Beyond the tax consequences, gifting a house to children can affect your eligibility for Medicaid coverage of long-term care. There are other options for giving your house to your children, including putting it in a trust, or selling it to them. Before you give away your home, consult your elder law attorney, who can advise you on the best method for passing on your home…”
Potential Property Tax Surprises for the Middle Class
As we can plainly see, if you’re not extremely wealthy you don’t face the same severe real estate tax burden that high net worth families face when gifting property to offspring. However, the tax man just doesn’t quit there. If you leave your home as part of your entire estate to your children, the property’s “tax basis” would be stepped up, in other words the “basis” would be the actual current value of your inherited property.
Moreover – if the house remains in the estate, it will most likely will impose a significant estate tax burden on you, unless you take advantage of some other options, such as using an irrevocable trust loan in tandem with Proposition 19, to lock down a low Proposition 13 protected property tax base.
On top of these sort of tax consequences, middle class and even upper middle class homeowners are generally stunned when they discover that gifting a home to heirs can also affect their eligibility, when becoming elderly, for Medicaid “long-term care” coverage. What many senior Californians call “a sneak attack”.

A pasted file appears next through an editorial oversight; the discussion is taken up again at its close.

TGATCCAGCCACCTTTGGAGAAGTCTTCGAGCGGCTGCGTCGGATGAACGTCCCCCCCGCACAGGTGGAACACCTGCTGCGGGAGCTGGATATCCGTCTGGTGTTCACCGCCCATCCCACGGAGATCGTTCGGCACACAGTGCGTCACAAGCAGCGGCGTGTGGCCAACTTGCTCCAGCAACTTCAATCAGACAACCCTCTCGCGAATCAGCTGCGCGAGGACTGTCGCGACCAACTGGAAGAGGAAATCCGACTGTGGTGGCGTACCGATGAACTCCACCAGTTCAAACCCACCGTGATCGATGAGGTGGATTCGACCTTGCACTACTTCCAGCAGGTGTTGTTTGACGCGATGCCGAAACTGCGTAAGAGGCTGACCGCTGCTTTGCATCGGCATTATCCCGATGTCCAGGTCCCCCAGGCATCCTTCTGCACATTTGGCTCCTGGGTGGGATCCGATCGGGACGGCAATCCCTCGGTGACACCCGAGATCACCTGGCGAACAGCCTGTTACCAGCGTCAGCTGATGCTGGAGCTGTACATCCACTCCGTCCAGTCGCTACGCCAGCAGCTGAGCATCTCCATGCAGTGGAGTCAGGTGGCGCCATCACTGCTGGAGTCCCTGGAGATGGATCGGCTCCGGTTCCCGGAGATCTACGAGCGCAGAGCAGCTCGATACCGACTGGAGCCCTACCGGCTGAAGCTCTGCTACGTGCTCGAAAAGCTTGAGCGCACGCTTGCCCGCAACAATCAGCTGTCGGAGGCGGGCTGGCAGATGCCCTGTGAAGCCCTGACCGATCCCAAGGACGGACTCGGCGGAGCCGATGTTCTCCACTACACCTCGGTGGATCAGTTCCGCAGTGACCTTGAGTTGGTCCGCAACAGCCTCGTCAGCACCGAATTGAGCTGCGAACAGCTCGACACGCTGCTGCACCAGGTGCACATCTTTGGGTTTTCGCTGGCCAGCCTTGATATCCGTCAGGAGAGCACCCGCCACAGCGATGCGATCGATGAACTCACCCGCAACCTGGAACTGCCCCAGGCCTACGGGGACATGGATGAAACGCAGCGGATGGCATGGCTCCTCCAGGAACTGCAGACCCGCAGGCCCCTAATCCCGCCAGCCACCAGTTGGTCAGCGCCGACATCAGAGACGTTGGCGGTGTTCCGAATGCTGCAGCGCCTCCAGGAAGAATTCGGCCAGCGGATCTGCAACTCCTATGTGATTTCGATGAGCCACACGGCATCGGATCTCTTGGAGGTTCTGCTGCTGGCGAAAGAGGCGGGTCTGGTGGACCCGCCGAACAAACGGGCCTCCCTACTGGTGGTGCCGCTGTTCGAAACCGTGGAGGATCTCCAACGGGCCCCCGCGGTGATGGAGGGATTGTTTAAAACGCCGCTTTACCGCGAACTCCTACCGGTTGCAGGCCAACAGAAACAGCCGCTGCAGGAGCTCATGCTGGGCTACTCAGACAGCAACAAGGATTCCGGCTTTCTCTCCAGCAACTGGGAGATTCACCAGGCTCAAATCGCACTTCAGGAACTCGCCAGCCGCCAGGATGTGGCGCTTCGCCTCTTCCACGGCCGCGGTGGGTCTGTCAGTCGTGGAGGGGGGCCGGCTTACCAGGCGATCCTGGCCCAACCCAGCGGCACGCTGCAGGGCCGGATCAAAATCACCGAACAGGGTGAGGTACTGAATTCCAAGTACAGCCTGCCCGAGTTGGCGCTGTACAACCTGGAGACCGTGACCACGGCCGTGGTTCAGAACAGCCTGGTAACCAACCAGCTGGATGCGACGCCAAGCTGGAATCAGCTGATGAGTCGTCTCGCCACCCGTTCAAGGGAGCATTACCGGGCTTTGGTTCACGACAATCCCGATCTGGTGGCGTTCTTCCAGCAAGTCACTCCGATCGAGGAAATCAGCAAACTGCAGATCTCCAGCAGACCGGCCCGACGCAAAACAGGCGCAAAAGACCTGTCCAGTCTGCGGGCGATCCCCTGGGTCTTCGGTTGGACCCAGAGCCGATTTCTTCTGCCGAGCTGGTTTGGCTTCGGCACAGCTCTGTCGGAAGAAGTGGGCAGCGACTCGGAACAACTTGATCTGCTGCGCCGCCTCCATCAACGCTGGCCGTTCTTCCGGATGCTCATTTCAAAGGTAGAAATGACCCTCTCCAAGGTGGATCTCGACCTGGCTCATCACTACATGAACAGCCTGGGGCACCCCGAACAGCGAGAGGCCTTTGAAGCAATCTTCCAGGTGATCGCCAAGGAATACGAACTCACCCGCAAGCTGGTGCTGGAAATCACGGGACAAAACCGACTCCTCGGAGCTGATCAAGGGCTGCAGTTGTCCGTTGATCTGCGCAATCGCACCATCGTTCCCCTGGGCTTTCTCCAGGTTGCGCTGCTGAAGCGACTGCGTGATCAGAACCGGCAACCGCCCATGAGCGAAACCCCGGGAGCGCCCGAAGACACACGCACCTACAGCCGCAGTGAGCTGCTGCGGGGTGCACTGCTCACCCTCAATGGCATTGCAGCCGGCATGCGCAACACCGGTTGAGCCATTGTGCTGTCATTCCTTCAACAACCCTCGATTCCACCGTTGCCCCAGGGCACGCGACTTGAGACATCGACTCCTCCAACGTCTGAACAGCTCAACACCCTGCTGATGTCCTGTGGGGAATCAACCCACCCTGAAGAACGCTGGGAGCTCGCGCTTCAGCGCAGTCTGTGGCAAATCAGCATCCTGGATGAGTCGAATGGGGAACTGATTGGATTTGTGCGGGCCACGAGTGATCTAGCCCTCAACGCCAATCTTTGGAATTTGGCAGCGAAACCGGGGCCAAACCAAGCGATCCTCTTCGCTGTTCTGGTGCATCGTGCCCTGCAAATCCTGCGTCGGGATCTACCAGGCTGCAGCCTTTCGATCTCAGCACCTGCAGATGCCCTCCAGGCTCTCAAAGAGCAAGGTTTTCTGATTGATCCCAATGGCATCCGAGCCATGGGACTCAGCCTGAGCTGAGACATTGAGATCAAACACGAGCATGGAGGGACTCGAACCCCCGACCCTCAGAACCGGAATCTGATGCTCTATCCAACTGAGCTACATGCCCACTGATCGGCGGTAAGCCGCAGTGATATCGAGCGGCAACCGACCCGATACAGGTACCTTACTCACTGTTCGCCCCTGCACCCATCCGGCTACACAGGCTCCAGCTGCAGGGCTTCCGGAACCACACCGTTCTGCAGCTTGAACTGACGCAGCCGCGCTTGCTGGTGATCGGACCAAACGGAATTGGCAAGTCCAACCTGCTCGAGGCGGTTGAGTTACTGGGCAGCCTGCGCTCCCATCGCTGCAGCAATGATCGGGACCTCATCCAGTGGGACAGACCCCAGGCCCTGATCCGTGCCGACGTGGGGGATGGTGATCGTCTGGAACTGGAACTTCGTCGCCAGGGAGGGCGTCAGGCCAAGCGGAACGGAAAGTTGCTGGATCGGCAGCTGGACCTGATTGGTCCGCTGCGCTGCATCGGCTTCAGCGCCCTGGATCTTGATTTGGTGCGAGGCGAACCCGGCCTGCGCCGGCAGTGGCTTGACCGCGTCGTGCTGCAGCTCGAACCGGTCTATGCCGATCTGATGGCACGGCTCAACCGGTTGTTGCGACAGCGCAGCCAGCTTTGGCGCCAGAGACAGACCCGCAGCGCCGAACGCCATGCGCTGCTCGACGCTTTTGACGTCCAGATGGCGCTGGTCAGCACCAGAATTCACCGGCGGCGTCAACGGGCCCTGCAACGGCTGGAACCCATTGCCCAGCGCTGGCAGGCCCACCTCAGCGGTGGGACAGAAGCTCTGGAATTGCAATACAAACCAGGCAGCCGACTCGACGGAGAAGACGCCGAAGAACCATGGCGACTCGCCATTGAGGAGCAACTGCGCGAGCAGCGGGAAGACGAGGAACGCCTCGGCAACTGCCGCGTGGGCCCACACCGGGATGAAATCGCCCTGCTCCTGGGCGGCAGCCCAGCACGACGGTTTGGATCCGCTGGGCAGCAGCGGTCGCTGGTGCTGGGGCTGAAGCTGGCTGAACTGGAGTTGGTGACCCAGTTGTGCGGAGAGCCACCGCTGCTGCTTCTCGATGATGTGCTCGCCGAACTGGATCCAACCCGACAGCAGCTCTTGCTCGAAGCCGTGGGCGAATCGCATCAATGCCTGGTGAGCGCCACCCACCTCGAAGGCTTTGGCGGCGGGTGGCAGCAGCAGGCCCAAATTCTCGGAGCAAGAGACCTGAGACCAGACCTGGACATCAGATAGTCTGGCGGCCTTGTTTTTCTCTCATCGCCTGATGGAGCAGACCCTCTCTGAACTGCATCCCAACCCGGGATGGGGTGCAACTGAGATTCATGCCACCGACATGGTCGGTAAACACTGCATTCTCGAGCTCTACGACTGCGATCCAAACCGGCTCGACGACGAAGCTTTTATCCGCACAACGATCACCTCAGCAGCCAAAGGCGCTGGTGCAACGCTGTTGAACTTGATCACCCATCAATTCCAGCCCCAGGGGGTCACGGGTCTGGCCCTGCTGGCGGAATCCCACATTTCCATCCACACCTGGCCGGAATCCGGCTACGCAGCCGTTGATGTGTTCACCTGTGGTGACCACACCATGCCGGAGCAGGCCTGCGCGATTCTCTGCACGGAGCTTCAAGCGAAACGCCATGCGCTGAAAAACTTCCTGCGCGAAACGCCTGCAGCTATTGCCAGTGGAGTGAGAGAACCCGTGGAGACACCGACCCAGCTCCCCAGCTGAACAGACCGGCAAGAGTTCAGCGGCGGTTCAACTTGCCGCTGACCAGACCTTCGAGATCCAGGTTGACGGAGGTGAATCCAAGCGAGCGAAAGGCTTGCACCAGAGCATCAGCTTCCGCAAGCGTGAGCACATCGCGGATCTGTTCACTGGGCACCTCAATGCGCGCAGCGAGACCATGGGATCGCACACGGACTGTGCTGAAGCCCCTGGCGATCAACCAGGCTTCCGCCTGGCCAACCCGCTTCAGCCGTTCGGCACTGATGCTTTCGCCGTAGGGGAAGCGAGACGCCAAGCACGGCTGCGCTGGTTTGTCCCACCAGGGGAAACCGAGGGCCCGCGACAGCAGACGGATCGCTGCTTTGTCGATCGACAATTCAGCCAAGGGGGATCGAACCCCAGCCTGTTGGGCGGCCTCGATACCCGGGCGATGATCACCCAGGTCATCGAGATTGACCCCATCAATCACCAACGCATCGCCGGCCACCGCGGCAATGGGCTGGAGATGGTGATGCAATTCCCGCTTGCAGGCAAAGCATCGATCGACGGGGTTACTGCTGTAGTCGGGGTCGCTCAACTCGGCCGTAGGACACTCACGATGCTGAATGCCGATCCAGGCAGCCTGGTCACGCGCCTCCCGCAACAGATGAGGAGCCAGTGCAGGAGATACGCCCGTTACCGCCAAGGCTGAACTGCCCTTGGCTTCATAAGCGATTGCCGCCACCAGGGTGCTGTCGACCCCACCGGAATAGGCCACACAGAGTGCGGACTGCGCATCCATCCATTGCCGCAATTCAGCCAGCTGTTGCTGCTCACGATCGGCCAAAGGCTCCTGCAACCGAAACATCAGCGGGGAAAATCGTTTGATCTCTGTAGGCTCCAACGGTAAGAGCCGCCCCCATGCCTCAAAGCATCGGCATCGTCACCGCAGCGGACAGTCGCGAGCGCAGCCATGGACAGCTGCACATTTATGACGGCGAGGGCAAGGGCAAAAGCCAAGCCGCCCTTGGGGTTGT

Options to Help Your Children Avoid Property Tax Reassessment
Fortunately, there are some attractive options that you, as a home-owning parent, can turn to – prior to giving your children a house… such as (a) placing the house into a trust; (b) speaking with your children about how loans to irrevocable trusts work in their favor when used in conjunction with Proposition 19 to buyout property shares from siblings – in other words keeping the home at a low property tax base with an irrevocable trust loan from a trust lender whose expertise includes taking complete advantage of California Proposition 19 parent-to-child property tax transfer on an inherited home as another option to turn to when you’re gone; or (c) simply selling your home to your kids at an incredibly low price.
So before you decide to gift, or give away, your home – definitely consult with an estate lawyer, or an elder law attorney… who can advise you correctly on the best next-steps for transferring property over to an heir or several beneficiaries. Your children may very well turn to an irrevocable trust loan down the road, and this could save them from a severe tax burden that they may not even be aware of at this stage.
Naturally, if you have several children and some wish to buyout other siblings who decide to sell their shares, then your children who want to retain your property may wish to enlist the help of a trust lender as well as an attorney, to get an irrevocable trust loan to buy those siblings out while keeping the home at a low property tax base, given that your home is your primary residence, which is most likely is.